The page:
3. Hit a writer’s block and scream.
  4. Continue the outline and scream some more until done.
  5. Begin writing the book by following the outline.
  6. Get discouraged and wonder if you’re the biggest hack ever to have lived.
  7. Push through out of sheer desperation and finish the book.
  8. Set it aside for a month.
  9. Dust it off, edit it, and send it to beta-readers.
  10. Receive beta-reader feedback and scream for a third time.
  11. Grudgingly implement admit that chapter 14 is a pile of crap and cut it from the book, tears streaming down your face.
  12. Get very excited that the book is shaping up.
  13. Get very depressed and think that the book is actually terrible.
  14. Hire out for a cover or, if you’re talented, make one yourself.
  15. Finish the formatting, upload it to KDP, and test it.
  16. Send Advanced Review Copies off to reviewers.
  17. Find a glaring error as you read it on your Kindle; fix, upload, and download a working draft again. (This may occur more than once.)
  18. Finally write a description and hit publish on KDP!

And that’s just the making part. Then you have to spread the word about it, link to the people who reviewed your book, interact on social media… the list goes on.

Good thing you told a story you were passionate about and really believed in!

If you did all of those steps exceptionally well, including pricing it aggressively, you have a chance at adding to your passive income stream significantly. If you already have 3 books out there, then you have a much greater chance, too.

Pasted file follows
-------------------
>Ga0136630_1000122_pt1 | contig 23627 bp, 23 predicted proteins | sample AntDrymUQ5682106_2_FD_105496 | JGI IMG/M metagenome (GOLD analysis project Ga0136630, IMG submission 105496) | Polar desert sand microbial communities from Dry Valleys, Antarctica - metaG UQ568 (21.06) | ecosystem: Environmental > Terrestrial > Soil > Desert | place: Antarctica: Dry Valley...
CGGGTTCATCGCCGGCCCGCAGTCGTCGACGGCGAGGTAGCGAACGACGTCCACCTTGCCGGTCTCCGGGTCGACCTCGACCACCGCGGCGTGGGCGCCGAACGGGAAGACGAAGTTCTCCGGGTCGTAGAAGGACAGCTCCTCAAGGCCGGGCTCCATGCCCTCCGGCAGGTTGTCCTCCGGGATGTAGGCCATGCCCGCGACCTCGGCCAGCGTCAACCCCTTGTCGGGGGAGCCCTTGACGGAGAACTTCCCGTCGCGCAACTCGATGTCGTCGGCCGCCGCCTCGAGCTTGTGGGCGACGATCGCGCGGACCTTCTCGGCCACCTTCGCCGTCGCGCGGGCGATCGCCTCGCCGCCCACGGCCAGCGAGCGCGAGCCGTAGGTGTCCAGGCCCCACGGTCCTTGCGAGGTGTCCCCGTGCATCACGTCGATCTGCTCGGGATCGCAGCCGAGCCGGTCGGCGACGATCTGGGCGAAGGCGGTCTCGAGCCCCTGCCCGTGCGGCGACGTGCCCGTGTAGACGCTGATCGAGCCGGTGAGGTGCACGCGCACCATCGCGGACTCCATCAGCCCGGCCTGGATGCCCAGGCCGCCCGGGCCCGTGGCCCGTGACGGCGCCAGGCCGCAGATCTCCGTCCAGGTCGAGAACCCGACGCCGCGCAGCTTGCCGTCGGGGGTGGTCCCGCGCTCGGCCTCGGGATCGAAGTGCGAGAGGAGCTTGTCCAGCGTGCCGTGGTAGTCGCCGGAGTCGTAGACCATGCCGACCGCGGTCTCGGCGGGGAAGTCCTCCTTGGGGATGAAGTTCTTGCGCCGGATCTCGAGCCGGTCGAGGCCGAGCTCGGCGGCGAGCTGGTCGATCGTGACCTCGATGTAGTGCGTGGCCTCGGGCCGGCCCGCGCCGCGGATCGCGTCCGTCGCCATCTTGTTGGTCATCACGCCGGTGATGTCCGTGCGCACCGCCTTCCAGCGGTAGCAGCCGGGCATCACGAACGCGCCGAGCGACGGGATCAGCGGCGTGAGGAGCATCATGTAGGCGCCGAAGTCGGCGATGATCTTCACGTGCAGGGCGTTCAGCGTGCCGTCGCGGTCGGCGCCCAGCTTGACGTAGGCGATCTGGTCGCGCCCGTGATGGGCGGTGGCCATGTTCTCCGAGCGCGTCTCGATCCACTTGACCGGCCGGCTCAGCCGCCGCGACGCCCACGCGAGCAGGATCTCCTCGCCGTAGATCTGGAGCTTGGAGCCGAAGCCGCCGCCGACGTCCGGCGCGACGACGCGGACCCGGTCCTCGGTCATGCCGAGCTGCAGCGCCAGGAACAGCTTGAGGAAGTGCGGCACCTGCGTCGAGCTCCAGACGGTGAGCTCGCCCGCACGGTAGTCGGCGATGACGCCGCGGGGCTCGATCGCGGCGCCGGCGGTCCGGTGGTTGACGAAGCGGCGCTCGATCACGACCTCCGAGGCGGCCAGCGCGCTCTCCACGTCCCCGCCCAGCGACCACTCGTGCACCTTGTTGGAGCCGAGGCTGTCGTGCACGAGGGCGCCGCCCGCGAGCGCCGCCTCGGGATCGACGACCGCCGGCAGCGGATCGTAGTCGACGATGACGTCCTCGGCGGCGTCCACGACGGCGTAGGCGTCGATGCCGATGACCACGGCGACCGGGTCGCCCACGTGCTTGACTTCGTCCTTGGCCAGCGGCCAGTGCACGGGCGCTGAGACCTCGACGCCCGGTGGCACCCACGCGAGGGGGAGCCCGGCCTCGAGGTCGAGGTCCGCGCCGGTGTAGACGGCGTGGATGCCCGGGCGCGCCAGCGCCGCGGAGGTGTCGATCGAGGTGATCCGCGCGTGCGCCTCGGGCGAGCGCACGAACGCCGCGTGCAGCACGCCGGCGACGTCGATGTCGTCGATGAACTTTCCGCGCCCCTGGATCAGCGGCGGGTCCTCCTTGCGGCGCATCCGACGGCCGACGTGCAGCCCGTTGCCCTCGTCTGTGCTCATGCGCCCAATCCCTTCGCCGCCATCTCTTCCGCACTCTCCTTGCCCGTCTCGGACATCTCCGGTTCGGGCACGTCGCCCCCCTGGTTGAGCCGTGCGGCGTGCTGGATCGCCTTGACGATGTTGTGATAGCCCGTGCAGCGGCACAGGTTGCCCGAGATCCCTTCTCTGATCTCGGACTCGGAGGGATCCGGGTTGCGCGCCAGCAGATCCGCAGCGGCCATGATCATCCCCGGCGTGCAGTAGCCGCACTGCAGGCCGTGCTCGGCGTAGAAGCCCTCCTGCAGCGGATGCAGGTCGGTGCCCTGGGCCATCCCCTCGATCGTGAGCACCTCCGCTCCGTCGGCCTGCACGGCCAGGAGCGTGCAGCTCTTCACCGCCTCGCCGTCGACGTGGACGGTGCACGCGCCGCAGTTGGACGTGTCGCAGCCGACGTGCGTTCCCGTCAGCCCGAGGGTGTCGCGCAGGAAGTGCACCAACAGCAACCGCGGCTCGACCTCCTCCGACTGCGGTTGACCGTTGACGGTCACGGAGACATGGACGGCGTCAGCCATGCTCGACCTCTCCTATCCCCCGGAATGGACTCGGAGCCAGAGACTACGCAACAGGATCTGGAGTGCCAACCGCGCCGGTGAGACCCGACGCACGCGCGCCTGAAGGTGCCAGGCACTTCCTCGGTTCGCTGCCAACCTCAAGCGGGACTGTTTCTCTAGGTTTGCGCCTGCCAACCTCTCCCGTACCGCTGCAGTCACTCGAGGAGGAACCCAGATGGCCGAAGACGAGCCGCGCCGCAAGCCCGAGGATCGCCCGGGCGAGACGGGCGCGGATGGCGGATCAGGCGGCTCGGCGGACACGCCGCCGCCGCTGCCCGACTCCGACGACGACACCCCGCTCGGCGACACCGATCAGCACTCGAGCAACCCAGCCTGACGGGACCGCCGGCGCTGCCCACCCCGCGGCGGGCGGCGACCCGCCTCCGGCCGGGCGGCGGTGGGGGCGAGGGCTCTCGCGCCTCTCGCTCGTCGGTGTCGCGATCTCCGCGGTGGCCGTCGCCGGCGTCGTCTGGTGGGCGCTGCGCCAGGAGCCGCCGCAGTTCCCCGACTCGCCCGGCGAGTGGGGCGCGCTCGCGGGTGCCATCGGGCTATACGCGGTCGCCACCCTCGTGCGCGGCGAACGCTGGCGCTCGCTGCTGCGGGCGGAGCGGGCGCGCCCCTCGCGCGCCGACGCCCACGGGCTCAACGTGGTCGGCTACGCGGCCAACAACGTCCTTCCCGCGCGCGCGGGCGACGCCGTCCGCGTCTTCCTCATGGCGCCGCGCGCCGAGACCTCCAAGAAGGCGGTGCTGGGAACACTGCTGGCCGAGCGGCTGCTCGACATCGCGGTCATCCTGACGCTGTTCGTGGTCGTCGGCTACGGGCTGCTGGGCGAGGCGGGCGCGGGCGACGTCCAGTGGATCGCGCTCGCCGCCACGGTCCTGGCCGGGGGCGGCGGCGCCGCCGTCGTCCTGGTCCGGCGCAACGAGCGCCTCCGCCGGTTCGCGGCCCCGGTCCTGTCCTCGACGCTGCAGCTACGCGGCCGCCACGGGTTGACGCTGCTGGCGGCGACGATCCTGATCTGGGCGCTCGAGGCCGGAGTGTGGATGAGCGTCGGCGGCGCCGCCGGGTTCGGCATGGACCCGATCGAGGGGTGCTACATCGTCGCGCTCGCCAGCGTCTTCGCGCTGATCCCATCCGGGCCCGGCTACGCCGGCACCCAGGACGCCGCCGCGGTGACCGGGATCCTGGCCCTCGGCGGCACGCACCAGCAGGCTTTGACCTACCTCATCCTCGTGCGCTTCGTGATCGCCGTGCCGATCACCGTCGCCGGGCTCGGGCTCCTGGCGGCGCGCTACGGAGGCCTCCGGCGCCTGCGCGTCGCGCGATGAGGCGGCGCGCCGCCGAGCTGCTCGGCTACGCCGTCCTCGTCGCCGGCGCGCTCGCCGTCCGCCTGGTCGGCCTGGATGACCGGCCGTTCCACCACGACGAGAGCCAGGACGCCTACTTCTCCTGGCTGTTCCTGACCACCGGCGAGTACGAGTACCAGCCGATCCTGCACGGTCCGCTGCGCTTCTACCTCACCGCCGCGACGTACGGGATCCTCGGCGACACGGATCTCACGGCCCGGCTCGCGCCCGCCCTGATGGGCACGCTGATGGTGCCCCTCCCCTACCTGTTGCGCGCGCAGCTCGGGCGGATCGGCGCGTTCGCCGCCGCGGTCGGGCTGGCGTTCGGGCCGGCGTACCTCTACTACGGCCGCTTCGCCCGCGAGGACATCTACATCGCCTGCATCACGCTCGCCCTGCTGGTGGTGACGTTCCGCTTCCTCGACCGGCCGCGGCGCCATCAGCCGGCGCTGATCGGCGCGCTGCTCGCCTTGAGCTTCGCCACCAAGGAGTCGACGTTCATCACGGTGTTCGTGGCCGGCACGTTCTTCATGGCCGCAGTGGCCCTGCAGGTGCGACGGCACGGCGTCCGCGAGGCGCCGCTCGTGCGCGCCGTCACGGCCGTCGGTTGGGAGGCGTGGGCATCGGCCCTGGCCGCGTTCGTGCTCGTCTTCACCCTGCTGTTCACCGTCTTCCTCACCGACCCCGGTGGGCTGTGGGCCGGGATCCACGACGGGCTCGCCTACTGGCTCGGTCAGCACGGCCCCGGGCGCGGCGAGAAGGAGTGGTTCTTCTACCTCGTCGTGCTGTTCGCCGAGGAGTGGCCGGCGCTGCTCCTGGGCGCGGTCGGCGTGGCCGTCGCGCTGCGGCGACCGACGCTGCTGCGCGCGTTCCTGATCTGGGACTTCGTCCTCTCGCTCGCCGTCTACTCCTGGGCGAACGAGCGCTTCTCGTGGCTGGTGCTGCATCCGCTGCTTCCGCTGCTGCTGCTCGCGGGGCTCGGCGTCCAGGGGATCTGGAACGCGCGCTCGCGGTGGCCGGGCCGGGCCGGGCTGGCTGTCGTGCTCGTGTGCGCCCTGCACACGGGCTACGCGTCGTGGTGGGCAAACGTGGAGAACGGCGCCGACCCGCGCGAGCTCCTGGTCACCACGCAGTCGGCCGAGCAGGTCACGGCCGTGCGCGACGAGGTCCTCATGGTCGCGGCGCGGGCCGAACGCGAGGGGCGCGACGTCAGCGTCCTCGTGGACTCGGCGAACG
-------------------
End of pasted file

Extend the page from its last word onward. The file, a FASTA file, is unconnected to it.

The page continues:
It really all comes down to—


Basically, on each “turn” you try to get as many of those steps done as possible. To measure your competitiveness against other authors, you can easily see your book rankings and compare them to others. And when you get really popular, you’ll get an author ranking which is an aggregated ranking across all your works.


Truthfully, this is up to you. But for me, winning is reaching the object that I stated before: selling enough books to do this full time.

At the very bare minimum, if you price your book at $2.99, Amazon will pay you about $2.00, which means you’ll need to sell 500 books per month total, to reach a passive income of $1,000/month.


So, that’s the game. Thousands upon thousands are playing it. But the one great thing about this game is that you aren’t competing as much as in a traditional game. After all, people want to buy more than one book, and many will read dozens of them before the end of the year.

The question is, will your book be one of them? If you keep at it and hone your craft, it’s only a matter of time.

Let the games begin.

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How many times do you “Shoot” your Novel?